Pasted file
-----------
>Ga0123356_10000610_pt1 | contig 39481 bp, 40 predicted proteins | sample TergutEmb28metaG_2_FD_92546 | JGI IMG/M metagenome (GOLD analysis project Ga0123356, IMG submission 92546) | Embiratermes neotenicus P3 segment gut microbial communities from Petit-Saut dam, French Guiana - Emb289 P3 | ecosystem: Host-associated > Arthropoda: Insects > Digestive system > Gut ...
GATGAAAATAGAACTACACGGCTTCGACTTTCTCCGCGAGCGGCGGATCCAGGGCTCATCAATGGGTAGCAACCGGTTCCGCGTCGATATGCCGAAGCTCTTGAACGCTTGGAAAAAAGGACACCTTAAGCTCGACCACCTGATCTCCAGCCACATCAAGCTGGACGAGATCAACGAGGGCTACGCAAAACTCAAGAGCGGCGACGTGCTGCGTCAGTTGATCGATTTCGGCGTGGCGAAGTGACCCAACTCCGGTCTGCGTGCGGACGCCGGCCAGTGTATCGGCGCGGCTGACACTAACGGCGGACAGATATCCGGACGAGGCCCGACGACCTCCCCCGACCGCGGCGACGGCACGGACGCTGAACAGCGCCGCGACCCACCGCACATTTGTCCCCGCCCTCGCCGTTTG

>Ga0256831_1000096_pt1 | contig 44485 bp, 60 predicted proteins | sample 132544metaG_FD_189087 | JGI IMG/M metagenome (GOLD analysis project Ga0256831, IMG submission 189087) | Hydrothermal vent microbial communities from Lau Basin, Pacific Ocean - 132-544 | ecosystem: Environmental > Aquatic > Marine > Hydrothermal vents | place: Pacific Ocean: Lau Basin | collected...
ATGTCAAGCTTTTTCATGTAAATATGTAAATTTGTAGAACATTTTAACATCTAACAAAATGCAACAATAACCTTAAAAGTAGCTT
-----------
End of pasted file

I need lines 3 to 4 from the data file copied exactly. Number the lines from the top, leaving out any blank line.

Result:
>Ga0256831_1000096_pt1 | contig 44485 bp, 60 predicted proteins | sample 132544metaG_FD_189087 | JGI IMG/M metagenome (GOLD analysis project Ga0256831, IMG submission 189087) | Hydrothermal vent microbial communities from Lau Basin, Pacific Ocean - 132-544 | ecosystem: Environmental > Aquatic > Marine > Hydrothermal vents | place: Pacific Ocean: Lau Basin | collected...
ATGTCAAGCTTTTTCATGTAAATATGTAAATTTGTAGAACATTTTAACATCTAACAAAATGCAACAATAACCTTAAAAGTAGCTT